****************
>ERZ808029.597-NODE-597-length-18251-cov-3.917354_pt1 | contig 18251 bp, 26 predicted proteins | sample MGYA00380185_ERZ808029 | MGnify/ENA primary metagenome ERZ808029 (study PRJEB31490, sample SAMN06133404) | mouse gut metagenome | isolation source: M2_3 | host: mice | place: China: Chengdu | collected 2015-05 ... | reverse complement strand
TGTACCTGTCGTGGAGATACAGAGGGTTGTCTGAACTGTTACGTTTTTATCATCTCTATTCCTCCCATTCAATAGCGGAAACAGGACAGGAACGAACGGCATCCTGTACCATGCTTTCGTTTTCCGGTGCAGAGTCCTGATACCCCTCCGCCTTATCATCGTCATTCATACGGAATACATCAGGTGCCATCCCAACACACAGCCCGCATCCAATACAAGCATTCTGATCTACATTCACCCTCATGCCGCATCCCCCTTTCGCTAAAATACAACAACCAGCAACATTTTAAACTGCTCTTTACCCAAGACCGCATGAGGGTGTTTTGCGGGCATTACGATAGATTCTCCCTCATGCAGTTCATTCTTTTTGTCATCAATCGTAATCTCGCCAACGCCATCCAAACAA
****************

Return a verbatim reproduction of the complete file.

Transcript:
>ERZ808029.597-NODE-597-length-18251-cov-3.917354_pt1 | contig 18251 bp, 26 predicted proteins | sample MGYA00380185_ERZ808029 | MGnify/ENA primary metagenome ERZ808029 (study PRJEB31490, sample SAMN06133404) | mouse gut metagenome | isolation source: M2_3 | host: mice | place: China: Chengdu | collected 2015-05 ... | reverse complement strand
TGTACCTGTCGTGGAGATACAGAGGGTTGTCTGAACTGTTACGTTTTTATCATCTCTATTCCTCCCATTCAATAGCGGAAACAGGACAGGAACGAACGGCATCCTGTACCATGCTTTCGTTTTCCGGTGCAGAGTCCTGATACCCCTCCGCCTTATCATCGTCATTCATACGGAATACATCAGGTGCCATCCCAACACACAGCCCGCATCCAATACAAGCATTCTGATCTACATTCACCCTCATGCCGCATCCCCCTTTCGCTAAAATACAACAACCAGCAACATTTTAAACTGCTCTTTACCCAAGACCGCATGAGGGTGTTTTGCGGGCATTACGATAGATTCTCCCTCATGCAGTTCATTCTTTTTGTCATCAATCGTAATCTCGCCAACGCCATCCAAACAA